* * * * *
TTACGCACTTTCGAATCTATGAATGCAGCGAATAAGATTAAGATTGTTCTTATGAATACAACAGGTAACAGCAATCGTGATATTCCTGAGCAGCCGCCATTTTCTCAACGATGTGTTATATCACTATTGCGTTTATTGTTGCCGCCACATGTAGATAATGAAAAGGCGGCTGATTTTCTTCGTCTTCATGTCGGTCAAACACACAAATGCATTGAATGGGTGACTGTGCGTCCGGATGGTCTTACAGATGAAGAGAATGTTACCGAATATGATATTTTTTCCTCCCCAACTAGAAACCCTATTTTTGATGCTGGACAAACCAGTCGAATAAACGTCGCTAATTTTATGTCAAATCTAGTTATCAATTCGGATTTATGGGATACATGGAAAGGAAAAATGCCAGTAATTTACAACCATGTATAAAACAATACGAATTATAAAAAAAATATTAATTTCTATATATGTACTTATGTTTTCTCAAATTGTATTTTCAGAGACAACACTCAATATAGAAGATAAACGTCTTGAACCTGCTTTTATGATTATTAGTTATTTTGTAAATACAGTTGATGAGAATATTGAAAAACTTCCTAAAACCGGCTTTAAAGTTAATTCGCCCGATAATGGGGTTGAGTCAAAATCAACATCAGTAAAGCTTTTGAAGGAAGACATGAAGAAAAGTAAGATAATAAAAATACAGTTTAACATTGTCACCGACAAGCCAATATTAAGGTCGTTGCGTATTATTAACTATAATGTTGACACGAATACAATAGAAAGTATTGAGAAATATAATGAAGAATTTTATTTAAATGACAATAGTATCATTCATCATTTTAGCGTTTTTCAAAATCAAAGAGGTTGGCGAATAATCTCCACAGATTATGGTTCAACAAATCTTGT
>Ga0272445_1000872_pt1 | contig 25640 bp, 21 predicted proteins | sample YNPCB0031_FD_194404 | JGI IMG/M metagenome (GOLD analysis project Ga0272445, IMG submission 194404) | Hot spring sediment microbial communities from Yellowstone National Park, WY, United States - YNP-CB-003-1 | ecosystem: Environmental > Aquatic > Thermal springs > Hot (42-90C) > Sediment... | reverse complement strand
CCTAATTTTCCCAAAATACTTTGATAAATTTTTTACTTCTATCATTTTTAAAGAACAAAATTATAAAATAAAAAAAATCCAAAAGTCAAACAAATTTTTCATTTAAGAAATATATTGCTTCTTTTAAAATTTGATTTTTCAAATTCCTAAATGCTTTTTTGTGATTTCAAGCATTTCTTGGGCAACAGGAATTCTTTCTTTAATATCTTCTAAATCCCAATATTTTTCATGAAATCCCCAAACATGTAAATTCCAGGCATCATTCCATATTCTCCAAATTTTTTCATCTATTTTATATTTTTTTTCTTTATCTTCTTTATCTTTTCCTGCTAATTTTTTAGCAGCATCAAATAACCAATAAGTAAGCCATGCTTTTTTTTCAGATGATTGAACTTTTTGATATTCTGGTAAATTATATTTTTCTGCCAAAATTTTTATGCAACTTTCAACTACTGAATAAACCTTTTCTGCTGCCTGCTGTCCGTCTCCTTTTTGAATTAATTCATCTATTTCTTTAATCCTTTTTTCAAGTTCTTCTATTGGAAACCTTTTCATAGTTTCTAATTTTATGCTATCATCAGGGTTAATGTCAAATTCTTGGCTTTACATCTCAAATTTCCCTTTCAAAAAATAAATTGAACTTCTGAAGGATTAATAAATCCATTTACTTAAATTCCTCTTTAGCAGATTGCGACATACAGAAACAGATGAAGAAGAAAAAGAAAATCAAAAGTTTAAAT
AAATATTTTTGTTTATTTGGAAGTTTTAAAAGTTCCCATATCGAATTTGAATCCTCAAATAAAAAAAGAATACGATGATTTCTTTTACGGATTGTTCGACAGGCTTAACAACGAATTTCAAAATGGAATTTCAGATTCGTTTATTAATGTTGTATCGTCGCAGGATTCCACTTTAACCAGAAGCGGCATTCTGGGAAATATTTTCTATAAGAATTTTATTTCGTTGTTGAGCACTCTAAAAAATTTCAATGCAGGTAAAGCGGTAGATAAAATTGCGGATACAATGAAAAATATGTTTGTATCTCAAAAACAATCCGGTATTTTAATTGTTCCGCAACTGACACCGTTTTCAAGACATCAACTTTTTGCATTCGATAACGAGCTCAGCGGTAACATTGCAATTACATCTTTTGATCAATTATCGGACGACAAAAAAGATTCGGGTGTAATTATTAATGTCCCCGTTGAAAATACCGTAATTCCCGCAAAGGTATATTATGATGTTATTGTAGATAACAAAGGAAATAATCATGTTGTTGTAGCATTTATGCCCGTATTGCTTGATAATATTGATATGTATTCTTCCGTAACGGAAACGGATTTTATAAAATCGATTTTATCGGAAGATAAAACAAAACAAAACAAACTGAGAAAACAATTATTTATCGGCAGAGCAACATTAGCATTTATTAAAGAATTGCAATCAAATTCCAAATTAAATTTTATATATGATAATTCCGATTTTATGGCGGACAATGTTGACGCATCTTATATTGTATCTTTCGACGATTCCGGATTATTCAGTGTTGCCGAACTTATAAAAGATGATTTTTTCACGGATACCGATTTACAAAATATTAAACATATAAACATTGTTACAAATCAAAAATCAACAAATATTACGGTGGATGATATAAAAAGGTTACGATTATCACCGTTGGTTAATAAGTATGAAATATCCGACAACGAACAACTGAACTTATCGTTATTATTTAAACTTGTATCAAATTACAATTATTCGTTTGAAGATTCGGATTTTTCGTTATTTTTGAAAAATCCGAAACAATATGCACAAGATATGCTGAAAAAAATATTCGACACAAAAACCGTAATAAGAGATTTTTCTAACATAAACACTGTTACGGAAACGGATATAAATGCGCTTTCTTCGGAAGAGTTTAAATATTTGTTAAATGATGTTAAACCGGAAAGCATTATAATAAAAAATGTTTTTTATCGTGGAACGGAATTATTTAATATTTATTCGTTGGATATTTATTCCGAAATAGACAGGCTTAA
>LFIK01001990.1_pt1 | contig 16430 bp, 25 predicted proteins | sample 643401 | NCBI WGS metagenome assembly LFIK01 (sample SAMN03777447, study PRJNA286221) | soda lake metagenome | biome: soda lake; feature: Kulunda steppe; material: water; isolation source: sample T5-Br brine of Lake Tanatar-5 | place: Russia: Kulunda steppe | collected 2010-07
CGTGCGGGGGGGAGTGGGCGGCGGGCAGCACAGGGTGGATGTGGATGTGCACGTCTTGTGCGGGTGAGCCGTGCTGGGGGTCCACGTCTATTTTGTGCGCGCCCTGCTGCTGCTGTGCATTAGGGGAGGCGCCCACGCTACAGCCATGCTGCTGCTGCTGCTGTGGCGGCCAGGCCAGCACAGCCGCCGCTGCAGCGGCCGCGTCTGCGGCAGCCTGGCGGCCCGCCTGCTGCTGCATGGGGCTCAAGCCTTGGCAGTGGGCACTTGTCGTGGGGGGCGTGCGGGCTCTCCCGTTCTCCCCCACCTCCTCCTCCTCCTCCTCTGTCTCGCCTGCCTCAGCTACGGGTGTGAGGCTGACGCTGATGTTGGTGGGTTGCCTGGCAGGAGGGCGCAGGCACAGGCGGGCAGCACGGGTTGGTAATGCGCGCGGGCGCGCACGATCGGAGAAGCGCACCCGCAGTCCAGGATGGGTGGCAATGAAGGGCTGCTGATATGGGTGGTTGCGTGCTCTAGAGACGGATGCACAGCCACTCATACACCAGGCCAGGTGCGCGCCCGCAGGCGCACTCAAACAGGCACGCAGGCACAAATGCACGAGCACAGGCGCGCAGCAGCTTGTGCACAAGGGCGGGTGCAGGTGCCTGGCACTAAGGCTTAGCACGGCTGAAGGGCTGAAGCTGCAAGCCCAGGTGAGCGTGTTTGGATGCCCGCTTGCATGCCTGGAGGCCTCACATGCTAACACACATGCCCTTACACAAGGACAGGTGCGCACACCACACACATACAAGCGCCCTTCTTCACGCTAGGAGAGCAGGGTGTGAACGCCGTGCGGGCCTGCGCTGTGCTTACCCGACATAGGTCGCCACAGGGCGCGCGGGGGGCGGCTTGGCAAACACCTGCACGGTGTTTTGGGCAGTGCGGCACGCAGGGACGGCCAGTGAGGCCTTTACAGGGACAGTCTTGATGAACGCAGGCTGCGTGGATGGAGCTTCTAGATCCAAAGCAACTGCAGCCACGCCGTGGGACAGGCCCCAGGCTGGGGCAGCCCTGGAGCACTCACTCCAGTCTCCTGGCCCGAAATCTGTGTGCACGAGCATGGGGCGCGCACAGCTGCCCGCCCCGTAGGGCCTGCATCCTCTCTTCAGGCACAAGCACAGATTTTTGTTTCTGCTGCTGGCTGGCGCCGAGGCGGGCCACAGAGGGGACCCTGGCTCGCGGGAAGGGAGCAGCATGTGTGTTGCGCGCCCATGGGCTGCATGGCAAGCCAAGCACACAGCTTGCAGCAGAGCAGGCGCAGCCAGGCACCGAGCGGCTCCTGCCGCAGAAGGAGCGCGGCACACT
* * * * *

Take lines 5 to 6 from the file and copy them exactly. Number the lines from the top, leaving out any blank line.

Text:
>LFIK01001990.1_pt1 | contig 16430 bp, 25 predicted proteins | sample 643401 | NCBI WGS metagenome assembly LFIK01 (sample SAMN03777447, study PRJNA286221) | soda lake metagenome | biome: soda lake; feature: Kulunda steppe; material: water; isolation source: sample T5-Br brine of Lake Tanatar-5 | place: Russia: Kulunda steppe | collected 2010-07
CGTGCGGGGGGGAGTGGGCGGCGGGCAGCACAGGGTGGATGTGGATGTGCACGTCTTGTGCGGGTGAGCCGTGCTGGGGGTCCACGTCTATTTTGTGCGCGCCCTGCTGCTGCTGTGCATTAGGGGAGGCGCCCACGCTACAGCCATGCTGCTGCTGCTGCTGTGGCGGCCAGGCCAGCACAGCCGCCGCTGCAGCGGCCGCGTCTGCGGCAGCCTGGCGGCCCGCCTGCTGCTGCATGGGGCTCAAGCCTTGGCAGTGGGCACTTGTCGTGGGGGGCGTGCGGGCTCTCCCGTTCTCCCCCACCTCCTCCTCCTCCTCCTCTGTCTCGCCTGCCTCAGCTACGGGTGTGAGGCTGACGCTGATGTTGGTGGGTTGCCTGGCAGGAGGGCGCAGGCACAGGCGGGCAGCACGGGTTGGTAATGCGCGCGGGCGCGCACGATCGGAGAAGCGCACCCGCAGTCCAGGATGGGTGGCAATGAAGGGCTGCTGATATGGGTGGTTGCGTGCTCTAGAGACGGATGCACAGCCACTCATACACCAGGCCAGGTGCGCGCCCGCAGGCGCACTCAAACAGGCACGCAGGCACAAATGCACGAGCACAGGCGCGCAGCAGCTTGTGCACAAGGGCGGGTGCAGGTGCCTGGCACTAAGGCTTAGCACGGCTGAAGGGCTGAAGCTGCAAGCCCAGGTGAGCGTGTTTGGATGCCCGCTTGCATGCCTGGAGGCCTCACATGCTAACACACATGCCCTTACACAAGGACAGGTGCGCACACCACACACATACAAGCGCCCTTCTTCACGCTAGGAGAGCAGGGTGTGAACGCCGTGCGGGCCTGCGCTGTGCTTACCCGACATAGGTCGCCACAGGGCGCGCGGGGGGCGGCTTGGCAAACACCTGCACGGTGTTTTGGGCAGTGCGGCACGCAGGGACGGCCAGTGAGGCCTTTACAGGGACAGTCTTGATGAACGCAGGCTGCGTGGATGGAGCTTCTAGATCCAAAGCAACTGCAGCCACGCCGTGGGACAGGCCCCAGGCTGGGGCAGCCCTGGAGCACTCACTCCAGTCTCCTGGCCCGAAATCTGTGTGCACGAGCATGGGGCGCGCACAGCTGCCCGCCCCGTAGGGCCTGCATCCTCTCTTCAGGCACAAGCACAGATTTTTGTTTCTGCTGCTGGCTGGCGCCGAGGCGGGCCACAGAGGGGACCCTGGCTCGCGGGAAGGGAGCAGCATGTGTGTTGCGCGCCCATGGGCTGCATGGCAAGCCAAGCACACAGCTTGCAGCAGAGCAGGCGCAGCCAGGCACCGAGCGGCTCCTGCCGCAGAAGGAGCGCGGCACACT